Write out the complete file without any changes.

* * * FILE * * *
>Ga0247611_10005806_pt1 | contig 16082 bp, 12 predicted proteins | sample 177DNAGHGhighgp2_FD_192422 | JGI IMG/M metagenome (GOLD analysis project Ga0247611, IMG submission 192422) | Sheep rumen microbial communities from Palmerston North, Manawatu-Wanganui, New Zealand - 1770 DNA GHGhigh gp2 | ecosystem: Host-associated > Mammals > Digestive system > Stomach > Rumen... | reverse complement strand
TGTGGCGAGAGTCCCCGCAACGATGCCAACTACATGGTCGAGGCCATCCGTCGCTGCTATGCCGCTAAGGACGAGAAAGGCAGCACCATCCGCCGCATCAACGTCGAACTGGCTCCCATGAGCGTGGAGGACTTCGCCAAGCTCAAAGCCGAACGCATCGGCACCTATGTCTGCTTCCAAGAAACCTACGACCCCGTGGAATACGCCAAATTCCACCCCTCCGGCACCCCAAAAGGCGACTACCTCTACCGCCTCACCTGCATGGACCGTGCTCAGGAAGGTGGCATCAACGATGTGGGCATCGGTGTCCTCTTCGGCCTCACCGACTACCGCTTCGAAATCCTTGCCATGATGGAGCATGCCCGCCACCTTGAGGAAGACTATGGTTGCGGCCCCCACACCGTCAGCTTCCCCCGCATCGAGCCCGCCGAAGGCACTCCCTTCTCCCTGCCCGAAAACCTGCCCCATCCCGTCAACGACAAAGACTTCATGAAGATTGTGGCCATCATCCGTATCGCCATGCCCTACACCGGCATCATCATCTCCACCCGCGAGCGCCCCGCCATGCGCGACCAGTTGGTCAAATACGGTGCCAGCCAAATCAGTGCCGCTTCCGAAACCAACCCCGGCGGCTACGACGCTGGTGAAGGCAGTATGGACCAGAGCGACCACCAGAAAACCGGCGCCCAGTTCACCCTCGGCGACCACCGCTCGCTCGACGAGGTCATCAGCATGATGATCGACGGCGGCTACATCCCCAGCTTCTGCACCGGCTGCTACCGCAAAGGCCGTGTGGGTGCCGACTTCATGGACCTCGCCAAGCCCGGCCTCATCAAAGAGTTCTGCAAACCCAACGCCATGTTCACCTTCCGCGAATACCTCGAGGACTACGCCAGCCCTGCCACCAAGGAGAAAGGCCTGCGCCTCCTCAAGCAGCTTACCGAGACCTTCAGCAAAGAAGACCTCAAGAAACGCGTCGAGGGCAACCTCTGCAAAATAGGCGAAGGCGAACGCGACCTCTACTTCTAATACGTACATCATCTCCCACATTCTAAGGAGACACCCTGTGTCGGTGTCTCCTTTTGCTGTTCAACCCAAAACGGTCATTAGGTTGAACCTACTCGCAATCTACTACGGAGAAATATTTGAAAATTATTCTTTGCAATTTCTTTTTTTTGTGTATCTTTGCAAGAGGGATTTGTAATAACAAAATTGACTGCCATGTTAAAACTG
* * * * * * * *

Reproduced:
>Ga0247611_10005806_pt1 | contig 16082 bp, 12 predicted proteins | sample 177DNAGHGhighgp2_FD_192422 | JGI IMG/M metagenome (GOLD analysis project Ga0247611, IMG submission 192422) | Sheep rumen microbial communities from Palmerston North, Manawatu-Wanganui, New Zealand - 1770 DNA GHGhigh gp2 | ecosystem: Host-associated > Mammals > Digestive system > Stomach > Rumen... | reverse complement strand
TGTGGCGAGAGTCCCCGCAACGATGCCAACTACATGGTCGAGGCCATCCGTCGCTGCTATGCCGCTAAGGACGAGAAAGGCAGCACCATCCGCCGCATCAACGTCGAACTGGCTCCCATGAGCGTGGAGGACTTCGCCAAGCTCAAAGCCGAACGCATCGGCACCTATGTCTGCTTCCAAGAAACCTACGACCCCGTGGAATACGCCAAATTCCACCCCTCCGGCACCCCAAAAGGCGACTACCTCTACCGCCTCACCTGCATGGACCGTGCTCAGGAAGGTGGCATCAACGATGTGGGCATCGGTGTCCTCTTCGGCCTCACCGACTACCGCTTCGAAATCCTTGCCATGATGGAGCATGCCCGCCACCTTGAGGAAGACTATGGTTGCGGCCCCCACACCGTCAGCTTCCCCCGCATCGAGCCCGCCGAAGGCACTCCCTTCTCCCTGCCCGAAAACCTGCCCCATCCCGTCAACGACAAAGACTTCATGAAGATTGTGGCCATCATCCGTATCGCCATGCCCTACACCGGCATCATCATCTCCACCCGCGAGCGCCCCGCCATGCGCGACCAGTTGGTCAAATACGGTGCCAGCCAAATCAGTGCCGCTTCCGAAACCAACCCCGGCGGCTACGACGCTGGTGAAGGCAGTATGGACCAGAGCGACCACCAGAAAACCGGCGCCCAGTTCACCCTCGGCGACCACCGCTCGCTCGACGAGGTCATCAGCATGATGATCGACGGCGGCTACATCCCCAGCTTCTGCACCGGCTGCTACCGCAAAGGCCGTGTGGGTGCCGACTTCATGGACCTCGCCAAGCCCGGCCTCATCAAAGAGTTCTGCAAACCCAACGCCATGTTCACCTTCCGCGAATACCTCGAGGACTACGCCAGCCCTGCCACCAAGGAGAAAGGCCTGCGCCTCCTCAAGCAGCTTACCGAGACCTTCAGCAAAGAAGACCTCAAGAAACGCGTCGAGGGCAACCTCTGCAAAATAGGCGAAGGCGAACGCGACCTCTACTTCTAATACGTACATCATCTCCCACATTCTAAGGAGACACCCTGTGTCGGTGTCTCCTTTTGCTGTTCAACCCAAAACGGTCATTAGGTTGAACCTACTCGCAATCTACTACGGAGAAATATTTGAAAATTATTCTTTGCAATTTCTTTTTTTTGTGTATCTTTGCAAGAGGGATTTGTAATAACAAAATTGACTGCCATGTTAAAACTG